Continuing the discussion from NethServer Community at Fosdem 2020:
I’m just wondering and hope I didn’t misunderstand anything… You notice that there is no significant raising of funds. The consequence of this: You want to commercialize the support even more, so to replace one evil with another.
Why don’t you think about taking over the strategy of successful projects? I am thinking especially of Pihole.
- dynamic and innovative in-house development
- wonderful free support with surprisingly complex support for each individual case
- automated system profiling for support cases (teleporter system with support token)
- well accepted multilevel donation system
- simple user interface, which comprehensively supports - system analysis
- very good use case related documentation
Have you ever seriously considered adapting the Pihole experience as a project?
Please don’t misunderstand me. I appreciate your work very much and my suggestions are not meant to be disparaging.
But there’s always a better way.
In my opinion it is not about rasing funds, but about getting a decent base so the project becomes a viable trusted and sustainable option to use for professional purposes.
In Italy Nethesis, the company behind NethServer, has a solid base, but for other countries this is lacking.
By offering a support program, local integrators can have [professional backup by Nethesis.
Yes this will cost money, but the primary goal is getting en solid and guaranteed support chain.
I do agree we shouldn’t invent the wheel once again and cherrypicking from other (successful) projects is an option we should consider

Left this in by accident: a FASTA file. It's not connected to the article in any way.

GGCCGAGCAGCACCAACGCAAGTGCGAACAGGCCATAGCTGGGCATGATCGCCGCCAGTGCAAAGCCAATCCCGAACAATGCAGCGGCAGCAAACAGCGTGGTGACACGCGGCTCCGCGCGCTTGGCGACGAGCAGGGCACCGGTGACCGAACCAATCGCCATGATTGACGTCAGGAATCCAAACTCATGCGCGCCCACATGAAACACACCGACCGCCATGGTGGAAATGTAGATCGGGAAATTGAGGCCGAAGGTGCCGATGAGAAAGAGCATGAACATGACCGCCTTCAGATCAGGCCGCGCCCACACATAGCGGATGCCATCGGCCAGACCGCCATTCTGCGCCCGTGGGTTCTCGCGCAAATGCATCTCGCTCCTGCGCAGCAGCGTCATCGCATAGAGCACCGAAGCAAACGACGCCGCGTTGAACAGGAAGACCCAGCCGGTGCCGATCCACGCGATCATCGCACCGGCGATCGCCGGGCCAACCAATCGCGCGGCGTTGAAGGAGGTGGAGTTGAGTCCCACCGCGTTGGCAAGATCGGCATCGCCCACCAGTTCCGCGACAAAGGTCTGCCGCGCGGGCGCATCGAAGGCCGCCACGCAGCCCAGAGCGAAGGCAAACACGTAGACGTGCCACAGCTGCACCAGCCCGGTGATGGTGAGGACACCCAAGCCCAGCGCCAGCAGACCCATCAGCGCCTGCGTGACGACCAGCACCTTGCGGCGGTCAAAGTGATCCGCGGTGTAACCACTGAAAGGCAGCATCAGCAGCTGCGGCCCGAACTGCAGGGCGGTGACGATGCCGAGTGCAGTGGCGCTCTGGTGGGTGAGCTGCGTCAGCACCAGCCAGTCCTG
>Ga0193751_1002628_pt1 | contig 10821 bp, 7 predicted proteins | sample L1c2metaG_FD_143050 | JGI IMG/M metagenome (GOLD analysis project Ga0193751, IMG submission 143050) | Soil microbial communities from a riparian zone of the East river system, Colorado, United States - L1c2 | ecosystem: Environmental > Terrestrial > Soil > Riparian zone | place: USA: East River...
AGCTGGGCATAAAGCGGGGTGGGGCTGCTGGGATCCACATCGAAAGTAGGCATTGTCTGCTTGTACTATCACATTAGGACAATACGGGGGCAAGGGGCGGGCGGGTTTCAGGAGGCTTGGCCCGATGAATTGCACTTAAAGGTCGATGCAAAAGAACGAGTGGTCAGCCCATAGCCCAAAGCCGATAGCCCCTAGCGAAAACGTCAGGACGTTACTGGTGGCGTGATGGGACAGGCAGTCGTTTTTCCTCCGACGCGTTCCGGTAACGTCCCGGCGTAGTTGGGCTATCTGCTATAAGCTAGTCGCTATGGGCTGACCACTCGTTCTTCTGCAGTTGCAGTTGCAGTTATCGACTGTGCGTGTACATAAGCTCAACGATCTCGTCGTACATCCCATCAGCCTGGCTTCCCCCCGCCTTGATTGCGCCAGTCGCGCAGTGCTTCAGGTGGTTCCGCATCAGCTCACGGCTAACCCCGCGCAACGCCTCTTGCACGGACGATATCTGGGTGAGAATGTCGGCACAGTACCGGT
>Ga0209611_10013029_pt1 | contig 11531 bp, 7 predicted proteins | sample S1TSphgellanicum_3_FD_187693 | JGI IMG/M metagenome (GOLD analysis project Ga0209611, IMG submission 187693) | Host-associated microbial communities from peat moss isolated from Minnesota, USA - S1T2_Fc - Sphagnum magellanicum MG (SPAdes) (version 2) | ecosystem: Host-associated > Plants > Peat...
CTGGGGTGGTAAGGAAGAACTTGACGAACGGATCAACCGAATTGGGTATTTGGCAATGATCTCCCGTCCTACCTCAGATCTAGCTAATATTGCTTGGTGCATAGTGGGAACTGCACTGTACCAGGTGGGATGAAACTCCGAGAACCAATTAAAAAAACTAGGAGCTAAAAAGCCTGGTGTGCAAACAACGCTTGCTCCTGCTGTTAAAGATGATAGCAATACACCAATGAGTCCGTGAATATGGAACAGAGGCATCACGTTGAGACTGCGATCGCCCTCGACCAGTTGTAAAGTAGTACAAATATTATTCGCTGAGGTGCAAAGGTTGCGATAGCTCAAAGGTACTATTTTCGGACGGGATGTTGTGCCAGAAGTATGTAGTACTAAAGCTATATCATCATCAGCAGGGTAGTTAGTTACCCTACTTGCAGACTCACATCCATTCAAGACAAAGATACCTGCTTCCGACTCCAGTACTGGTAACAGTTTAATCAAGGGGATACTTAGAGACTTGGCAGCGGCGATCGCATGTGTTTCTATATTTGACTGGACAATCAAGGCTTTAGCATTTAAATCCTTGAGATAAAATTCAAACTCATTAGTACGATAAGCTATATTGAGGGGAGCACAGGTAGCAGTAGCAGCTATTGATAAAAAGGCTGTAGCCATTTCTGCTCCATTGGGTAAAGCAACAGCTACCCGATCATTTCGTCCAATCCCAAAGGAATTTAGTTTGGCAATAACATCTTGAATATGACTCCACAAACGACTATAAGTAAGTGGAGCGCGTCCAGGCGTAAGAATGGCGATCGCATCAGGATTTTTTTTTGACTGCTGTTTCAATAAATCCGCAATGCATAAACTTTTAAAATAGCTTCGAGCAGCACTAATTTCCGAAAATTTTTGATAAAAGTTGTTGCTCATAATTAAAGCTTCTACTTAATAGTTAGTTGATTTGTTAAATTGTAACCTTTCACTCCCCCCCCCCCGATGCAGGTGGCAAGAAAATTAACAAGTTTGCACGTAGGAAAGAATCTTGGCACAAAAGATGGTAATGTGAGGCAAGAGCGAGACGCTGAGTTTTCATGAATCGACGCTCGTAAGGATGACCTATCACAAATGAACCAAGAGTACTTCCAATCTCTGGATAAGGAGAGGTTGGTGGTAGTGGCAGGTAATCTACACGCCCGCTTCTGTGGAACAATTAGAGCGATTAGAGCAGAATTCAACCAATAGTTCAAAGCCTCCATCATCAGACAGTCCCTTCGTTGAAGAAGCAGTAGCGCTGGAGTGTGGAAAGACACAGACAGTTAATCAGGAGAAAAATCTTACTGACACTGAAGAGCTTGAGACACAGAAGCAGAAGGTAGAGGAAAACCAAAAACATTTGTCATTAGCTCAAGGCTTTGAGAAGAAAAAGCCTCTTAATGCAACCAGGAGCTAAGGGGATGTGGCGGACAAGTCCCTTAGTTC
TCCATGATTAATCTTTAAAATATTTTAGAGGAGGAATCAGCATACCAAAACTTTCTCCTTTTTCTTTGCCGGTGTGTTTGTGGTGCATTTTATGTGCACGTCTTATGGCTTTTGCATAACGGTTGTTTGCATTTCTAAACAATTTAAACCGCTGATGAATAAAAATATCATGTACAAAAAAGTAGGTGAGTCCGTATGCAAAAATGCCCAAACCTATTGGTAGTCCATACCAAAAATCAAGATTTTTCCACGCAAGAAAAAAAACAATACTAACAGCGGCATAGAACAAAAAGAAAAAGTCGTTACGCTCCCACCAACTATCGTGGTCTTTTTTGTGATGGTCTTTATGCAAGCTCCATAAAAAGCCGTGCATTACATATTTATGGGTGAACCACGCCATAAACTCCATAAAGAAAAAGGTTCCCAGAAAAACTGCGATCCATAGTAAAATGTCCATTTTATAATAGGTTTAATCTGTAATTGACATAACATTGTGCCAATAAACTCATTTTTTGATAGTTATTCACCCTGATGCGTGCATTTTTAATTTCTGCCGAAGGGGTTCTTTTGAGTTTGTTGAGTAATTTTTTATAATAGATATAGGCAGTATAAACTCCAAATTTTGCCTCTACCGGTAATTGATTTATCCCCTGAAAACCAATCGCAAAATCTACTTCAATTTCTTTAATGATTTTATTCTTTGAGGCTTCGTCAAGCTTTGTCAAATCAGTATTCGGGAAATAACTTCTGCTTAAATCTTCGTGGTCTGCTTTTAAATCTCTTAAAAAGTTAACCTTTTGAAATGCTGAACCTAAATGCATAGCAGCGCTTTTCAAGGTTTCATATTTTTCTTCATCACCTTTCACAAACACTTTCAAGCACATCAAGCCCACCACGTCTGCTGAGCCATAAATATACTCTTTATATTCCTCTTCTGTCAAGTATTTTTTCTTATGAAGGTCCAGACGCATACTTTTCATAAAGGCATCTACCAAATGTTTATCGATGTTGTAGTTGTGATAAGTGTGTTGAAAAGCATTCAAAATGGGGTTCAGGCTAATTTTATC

The subscription could be also more visible in the software center, not a pop up like proxmox, but a statement you are using the community repository at your own risk
orange community edition
green subscription (with the time end of the subscription)
Sure that we are too good and we are really fast to answer to issue and bugs, it is good and bad, it does not push people to take a subscription. There is no sustainable development without incomes at a point, so the professionals should consider to subscribe for their clients, it is one (the good ?) way to fund the development of NethServer.
After that if maybe the companies or the freelances do not take the subscription, I would be curious to understand why, maybe we have missing something
I am not sure about this. More visible: fine! but IMO we must avoid any sign that the community version is not stable or less performant. In fact, it is the same product as the subscription version.
I have seen way too many examples of crippled ‘free’ (as in gratis) versions with the only option to have a stable solution is to pay for a ‘subscription’ or ‘enterprise’ version. We must not go that way!
In my eyes it’s almost grossly negligent to use community repositories in a companies production environment. So I’m curious, how many such installations are out there. Why do they take the risk for that less money? 48 Euros a year is really cheap. Proxmox costs 78 Euros per year and cpu. Also cheap.
My IBM iSeries support costs about 1.500 Euros per year and system and this is a really small system.
But in the last 15 years I had not one single day with downtime with the iSeries. So what’s cheaper??
An functional and stable IT infrasturcure is nothing to have for free.
And also for privat production systems. The time of work to clear the mess, if a bug hits you, is really worth 48 €. I do not see anything evil in payed repositories. That’s a common way.